Using Arduino, they’ve modified the cash payment system with a little reader onto which members tap their cards. The cards have a little RFID (radio-frequency identification) chip that wirelessly transmits who they are and how much money is on their card to the vending machine.

It also communicates with the Nottingham Hackspace server, Holly, who then tweets your candy bar purchase. We’re thinking that we’ll need to get one of those in our office.

Image courtesy of YouTube user Computerphile

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You Will Never Text and Drive Again After Watching This PSA

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The Many Uses of Backlink Analysis – Search Engine Journal

The Many Uses of Backlink Analysis
Search Engine Journal
This would also be a good time to look at any “bad” links you might want to possibly remove or disavow. Nearly every established site or sites with previous SEO work will likely have a few links worth removing. A backlink analysis will help you find

and more »

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The Many Uses of Backlink Analysis by @linkbuildingjon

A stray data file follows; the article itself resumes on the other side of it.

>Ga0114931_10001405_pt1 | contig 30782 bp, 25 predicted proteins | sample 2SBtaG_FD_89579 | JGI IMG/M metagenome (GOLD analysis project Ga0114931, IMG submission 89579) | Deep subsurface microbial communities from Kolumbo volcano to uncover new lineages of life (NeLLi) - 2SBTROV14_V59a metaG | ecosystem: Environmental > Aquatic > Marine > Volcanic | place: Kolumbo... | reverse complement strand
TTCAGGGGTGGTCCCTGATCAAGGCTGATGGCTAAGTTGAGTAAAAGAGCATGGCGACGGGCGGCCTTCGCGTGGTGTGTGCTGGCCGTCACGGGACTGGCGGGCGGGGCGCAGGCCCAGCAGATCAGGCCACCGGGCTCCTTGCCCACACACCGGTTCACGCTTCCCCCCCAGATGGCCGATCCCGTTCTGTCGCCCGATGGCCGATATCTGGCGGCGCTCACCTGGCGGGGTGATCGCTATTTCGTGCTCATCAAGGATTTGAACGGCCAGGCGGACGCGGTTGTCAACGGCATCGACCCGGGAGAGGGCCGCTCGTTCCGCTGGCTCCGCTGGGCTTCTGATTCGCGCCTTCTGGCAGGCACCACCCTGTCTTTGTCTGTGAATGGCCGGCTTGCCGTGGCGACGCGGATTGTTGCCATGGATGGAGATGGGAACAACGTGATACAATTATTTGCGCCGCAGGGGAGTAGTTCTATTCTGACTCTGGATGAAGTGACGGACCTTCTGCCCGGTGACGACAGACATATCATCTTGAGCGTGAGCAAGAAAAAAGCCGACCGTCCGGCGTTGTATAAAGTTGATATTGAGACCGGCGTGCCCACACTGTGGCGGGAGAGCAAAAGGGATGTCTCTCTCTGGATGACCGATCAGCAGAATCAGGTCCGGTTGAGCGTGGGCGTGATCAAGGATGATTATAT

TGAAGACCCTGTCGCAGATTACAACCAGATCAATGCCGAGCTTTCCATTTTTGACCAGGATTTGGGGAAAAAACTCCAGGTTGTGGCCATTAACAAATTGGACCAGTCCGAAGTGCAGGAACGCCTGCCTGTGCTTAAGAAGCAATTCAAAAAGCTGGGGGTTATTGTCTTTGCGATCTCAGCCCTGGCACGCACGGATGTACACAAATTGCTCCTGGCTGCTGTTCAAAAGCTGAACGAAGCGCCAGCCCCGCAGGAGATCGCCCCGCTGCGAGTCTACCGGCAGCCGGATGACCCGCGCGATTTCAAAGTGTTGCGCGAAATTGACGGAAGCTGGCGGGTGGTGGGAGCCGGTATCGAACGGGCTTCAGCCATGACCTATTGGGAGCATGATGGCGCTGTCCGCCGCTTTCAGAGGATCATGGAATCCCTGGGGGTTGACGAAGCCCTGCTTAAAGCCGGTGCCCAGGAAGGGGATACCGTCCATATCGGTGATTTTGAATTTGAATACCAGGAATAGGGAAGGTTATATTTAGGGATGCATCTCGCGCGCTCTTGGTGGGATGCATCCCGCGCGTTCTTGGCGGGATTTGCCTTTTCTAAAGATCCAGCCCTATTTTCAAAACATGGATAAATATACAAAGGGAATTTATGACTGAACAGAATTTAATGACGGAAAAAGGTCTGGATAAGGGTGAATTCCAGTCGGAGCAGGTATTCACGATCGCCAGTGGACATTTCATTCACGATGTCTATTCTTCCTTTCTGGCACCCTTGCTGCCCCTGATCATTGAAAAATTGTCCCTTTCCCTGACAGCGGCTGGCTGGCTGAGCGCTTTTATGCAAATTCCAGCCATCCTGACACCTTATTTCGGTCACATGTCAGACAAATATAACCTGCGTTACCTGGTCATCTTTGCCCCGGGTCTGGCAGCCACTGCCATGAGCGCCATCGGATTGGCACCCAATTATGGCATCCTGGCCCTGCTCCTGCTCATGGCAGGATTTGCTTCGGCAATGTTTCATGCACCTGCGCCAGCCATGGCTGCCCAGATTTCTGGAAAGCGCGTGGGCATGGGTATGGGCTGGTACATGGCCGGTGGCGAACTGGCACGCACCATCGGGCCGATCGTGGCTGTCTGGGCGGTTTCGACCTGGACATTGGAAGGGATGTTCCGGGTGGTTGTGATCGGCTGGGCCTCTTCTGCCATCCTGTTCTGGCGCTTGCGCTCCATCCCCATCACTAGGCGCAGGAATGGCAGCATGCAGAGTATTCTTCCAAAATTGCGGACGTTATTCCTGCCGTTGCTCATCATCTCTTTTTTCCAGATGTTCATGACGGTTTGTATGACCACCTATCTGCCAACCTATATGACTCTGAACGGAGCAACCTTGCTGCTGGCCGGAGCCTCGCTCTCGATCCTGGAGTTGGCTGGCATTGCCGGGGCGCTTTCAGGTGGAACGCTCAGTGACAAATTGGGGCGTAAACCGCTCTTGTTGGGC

Conducting a backlink analysis is the foundation of any link building campaign. There is so much information to be gained and a wide variety of uses for the data you uncover. If you aren’t sure how to start, check out the post I wrote a post a while back about how to conduct a backlink […]

Author information

Jon Ball

Jon Ball is CEO and co-owner at Page One Power. He is a research expert that specializes in the implementation of highly effective link building strategies for clients all over the world. He’s also an avid photographer. Page One Power is a link building firm that focuses on relevancy and transparency.

The post The Many Uses of Backlink Analysis by @linkbuildingjon appeared first on Search Engine Journal.

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You’ll Laugh, Then Cry When You See the Simple Trick This Single Mom Uses to Beat Enterprise SEOs

Certainly there is much to learn from the likes of BuzzFeed and Upworthy, but what basic tenets should rule your quality assurance process? Here are four important things mid- to large-size companies should know about developing a content strategy.

View full post on Search Engine Watch – Latest

New UserStats Tool Uses Social Proof to Grow Conversions

UserStats.com recently hit the scene with a new tool that offers free to paid subscriptions for increasing a websites conversion through “social proof,” allowing websites to display users’ activity, downloads, visitors, purchases, and more.

View full post on Search Engine Watch – Latest